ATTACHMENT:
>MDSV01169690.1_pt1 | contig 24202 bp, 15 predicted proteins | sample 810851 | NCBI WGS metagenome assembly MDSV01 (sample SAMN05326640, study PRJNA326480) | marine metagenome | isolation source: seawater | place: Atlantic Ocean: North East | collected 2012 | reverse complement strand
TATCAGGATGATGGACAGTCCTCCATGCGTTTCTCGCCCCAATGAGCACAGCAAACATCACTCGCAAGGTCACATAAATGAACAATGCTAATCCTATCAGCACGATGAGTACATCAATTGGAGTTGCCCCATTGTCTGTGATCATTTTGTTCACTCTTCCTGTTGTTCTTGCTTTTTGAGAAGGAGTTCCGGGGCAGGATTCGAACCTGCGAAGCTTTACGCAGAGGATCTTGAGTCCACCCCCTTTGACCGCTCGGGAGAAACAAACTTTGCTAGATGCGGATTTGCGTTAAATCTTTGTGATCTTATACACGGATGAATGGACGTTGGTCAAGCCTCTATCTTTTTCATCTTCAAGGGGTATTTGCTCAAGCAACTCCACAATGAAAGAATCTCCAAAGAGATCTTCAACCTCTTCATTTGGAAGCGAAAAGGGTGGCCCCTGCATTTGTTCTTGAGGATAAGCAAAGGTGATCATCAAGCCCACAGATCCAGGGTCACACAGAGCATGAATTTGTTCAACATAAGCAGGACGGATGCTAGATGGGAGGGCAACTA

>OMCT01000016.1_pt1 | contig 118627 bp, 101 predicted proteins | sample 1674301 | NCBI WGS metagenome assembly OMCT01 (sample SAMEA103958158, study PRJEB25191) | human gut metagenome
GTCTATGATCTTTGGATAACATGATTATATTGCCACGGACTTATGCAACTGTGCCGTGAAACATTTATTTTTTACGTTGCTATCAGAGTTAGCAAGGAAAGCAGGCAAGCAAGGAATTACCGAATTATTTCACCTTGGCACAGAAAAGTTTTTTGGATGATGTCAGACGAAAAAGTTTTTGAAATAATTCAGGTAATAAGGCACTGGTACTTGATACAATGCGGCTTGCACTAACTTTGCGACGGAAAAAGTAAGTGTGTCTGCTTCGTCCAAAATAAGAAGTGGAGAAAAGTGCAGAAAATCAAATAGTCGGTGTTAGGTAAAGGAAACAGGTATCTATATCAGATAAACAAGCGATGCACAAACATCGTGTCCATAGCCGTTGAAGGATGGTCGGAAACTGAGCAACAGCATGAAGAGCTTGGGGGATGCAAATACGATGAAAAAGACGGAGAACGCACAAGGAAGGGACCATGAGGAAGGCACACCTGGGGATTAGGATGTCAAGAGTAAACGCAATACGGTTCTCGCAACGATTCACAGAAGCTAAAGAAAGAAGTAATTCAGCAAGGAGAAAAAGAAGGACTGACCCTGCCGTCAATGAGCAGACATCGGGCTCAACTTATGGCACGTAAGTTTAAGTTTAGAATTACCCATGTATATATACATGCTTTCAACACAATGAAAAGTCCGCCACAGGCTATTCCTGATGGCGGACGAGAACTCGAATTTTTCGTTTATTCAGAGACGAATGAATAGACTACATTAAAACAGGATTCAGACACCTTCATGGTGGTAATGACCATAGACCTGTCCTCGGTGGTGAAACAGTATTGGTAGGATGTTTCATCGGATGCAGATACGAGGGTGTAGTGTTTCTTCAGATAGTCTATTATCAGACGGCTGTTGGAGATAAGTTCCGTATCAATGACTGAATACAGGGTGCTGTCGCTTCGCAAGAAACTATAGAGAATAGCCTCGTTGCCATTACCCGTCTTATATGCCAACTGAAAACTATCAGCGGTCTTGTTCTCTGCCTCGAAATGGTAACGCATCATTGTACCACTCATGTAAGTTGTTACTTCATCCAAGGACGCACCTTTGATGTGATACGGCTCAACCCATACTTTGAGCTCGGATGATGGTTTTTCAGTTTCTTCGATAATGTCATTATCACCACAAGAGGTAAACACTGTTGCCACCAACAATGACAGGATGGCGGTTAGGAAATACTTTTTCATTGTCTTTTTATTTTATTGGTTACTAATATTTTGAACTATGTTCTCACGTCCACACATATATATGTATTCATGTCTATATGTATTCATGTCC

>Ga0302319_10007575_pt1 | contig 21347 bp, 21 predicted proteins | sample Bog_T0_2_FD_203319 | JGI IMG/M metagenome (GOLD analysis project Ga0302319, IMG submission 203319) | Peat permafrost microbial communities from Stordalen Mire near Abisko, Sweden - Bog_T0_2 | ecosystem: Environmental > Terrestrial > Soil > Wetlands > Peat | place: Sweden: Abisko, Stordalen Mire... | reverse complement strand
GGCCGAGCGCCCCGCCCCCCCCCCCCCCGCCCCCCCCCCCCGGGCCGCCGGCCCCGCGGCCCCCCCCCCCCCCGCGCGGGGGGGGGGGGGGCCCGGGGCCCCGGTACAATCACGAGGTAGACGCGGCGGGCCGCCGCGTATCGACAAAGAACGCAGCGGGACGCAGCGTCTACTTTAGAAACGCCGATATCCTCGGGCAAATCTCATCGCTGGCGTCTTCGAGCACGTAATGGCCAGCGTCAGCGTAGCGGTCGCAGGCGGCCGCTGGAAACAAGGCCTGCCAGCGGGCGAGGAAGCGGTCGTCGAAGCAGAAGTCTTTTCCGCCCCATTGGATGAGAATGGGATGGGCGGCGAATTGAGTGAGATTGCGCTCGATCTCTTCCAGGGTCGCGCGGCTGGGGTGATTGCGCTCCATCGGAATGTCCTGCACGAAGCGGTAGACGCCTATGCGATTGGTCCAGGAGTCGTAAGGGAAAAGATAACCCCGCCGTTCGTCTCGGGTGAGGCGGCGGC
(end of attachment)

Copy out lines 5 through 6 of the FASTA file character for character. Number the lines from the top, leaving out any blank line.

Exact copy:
>Ga0302319_10007575_pt1 | contig 21347 bp, 21 predicted proteins | sample Bog_T0_2_FD_203319 | JGI IMG/M metagenome (GOLD analysis project Ga0302319, IMG submission 203319) | Peat permafrost microbial communities from Stordalen Mire near Abisko, Sweden - Bog_T0_2 | ecosystem: Environmental > Terrestrial > Soil > Wetlands > Peat | place: Sweden: Abisko, Stordalen Mire... | reverse complement strand
GGCCGAGCGCCCCGCCCCCCCCCCCCCCGCCCCCCCCCCCCGGGCCGCCGGCCCCGCGGCCCCCCCCCCCCCCGCGCGGGGGGGGGGGGGGCCCGGGGCCCCGGTACAATCACGAGGTAGACGCGGCGGGCCGCCGCGTATCGACAAAGAACGCAGCGGGACGCAGCGTCTACTTTAGAAACGCCGATATCCTCGGGCAAATCTCATCGCTGGCGTCTTCGAGCACGTAATGGCCAGCGTCAGCGTAGCGGTCGCAGGCGGCCGCTGGAAACAAGGCCTGCCAGCGGGCGAGGAAGCGGTCGTCGAAGCAGAAGTCTTTTCCGCCCCATTGGATGAGAATGGGATGGGCGGCGAATTGAGTGAGATTGCGCTCGATCTCTTCCAGGGTCGCGCGGCTGGGGTGATTGCGCTCCATCGGAATGTCCTGCACGAAGCGGTAGACGCCTATGCGATTGGTCCAGGAGTCGTAAGGGAAAAGATAACCCCGCCGTTCGTCTCGGGTGAGGCGGCGGC